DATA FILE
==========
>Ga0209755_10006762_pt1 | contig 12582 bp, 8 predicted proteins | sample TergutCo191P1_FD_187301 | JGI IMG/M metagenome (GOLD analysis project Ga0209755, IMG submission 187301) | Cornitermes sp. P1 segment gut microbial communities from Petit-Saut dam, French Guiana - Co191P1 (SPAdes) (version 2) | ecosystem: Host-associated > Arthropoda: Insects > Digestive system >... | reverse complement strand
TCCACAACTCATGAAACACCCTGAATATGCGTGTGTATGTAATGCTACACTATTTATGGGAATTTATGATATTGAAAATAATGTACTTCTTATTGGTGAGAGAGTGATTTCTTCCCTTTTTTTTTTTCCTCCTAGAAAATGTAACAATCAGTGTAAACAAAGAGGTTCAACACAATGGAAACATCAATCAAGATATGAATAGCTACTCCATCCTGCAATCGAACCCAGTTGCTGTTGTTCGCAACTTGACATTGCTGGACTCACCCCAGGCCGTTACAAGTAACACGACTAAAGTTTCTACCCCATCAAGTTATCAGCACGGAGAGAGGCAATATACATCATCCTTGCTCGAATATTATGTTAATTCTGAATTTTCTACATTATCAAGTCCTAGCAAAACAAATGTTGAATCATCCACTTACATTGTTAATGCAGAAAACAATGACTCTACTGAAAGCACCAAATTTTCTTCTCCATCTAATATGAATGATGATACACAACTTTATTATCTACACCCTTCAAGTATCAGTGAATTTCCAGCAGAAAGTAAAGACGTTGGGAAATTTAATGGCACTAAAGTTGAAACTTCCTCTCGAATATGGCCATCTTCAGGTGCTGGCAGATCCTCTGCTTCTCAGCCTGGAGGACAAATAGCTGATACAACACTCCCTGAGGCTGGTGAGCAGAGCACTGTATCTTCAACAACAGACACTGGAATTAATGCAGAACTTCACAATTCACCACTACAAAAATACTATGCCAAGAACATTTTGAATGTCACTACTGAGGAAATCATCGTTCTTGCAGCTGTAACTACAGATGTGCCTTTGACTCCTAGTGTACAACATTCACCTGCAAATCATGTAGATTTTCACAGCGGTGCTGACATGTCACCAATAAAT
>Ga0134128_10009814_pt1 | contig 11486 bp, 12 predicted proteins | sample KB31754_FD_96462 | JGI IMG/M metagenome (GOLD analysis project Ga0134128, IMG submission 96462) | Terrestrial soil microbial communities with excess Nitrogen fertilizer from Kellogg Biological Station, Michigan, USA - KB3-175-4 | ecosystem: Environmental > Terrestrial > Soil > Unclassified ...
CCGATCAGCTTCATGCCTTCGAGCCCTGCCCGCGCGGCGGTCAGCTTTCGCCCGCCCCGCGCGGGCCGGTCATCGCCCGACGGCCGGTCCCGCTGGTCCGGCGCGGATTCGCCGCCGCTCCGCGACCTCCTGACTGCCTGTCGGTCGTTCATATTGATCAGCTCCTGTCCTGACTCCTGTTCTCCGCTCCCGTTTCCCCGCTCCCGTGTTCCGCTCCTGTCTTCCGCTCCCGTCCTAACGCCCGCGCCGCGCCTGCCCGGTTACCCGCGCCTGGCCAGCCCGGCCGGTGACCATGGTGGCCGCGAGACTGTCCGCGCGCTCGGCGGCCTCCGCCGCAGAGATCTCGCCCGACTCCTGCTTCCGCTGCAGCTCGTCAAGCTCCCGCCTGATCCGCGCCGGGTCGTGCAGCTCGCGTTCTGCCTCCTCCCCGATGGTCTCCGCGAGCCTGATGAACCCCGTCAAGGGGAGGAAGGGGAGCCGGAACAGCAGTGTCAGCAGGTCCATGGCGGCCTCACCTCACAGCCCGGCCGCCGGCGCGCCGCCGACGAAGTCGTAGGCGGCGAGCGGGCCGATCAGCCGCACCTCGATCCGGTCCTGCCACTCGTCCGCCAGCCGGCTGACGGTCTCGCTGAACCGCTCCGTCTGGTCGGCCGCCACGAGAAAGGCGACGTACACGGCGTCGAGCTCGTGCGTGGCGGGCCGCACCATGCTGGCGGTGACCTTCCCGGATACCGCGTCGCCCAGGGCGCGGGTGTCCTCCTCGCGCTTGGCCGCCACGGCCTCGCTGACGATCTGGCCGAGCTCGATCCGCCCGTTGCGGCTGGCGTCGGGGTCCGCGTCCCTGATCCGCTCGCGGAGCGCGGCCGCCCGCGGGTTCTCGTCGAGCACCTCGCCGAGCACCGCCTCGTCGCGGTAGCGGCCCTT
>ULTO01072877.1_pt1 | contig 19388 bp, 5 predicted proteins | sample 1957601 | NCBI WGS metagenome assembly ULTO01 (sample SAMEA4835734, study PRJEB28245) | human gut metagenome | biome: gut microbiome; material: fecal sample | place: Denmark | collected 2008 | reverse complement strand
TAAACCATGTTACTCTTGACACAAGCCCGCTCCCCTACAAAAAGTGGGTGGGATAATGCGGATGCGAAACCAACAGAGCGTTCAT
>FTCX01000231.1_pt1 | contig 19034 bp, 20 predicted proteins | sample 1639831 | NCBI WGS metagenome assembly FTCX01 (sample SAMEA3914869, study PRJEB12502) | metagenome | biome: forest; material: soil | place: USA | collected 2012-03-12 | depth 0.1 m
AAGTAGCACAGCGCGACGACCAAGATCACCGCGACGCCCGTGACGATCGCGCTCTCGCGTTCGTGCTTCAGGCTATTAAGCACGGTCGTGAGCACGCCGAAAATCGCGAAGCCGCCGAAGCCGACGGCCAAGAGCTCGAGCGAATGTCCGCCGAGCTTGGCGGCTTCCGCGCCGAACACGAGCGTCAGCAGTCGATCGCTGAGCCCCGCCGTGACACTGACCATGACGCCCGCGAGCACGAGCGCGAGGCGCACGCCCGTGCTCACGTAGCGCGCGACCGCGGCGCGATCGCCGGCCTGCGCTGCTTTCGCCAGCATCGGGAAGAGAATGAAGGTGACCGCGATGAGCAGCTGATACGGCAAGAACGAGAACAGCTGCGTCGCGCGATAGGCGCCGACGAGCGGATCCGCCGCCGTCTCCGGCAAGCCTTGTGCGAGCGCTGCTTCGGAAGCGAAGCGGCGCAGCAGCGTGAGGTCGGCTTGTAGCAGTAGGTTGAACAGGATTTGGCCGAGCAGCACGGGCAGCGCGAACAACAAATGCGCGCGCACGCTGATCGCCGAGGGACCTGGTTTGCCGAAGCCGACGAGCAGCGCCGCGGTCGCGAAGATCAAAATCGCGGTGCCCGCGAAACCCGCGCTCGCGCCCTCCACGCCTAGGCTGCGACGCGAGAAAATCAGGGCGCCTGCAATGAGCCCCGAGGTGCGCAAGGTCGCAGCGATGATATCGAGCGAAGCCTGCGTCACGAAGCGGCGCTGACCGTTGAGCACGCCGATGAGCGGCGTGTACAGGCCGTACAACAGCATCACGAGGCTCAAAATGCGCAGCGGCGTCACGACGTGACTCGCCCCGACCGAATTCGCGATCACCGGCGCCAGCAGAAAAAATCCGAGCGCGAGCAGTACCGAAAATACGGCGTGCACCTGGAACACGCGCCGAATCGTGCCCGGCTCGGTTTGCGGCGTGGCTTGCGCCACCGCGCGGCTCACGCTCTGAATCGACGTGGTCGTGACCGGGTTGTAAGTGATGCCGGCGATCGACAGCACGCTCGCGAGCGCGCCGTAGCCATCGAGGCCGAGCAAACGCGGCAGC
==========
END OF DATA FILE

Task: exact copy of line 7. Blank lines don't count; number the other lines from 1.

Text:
>FTCX01000231.1_pt1 | contig 19034 bp, 20 predicted proteins | sample 1639831 | NCBI WGS metagenome assembly FTCX01 (sample SAMEA3914869, study PRJEB12502) | metagenome | biome: forest; material: soil | place: USA | collected 2012-03-12 | depth 0.1 m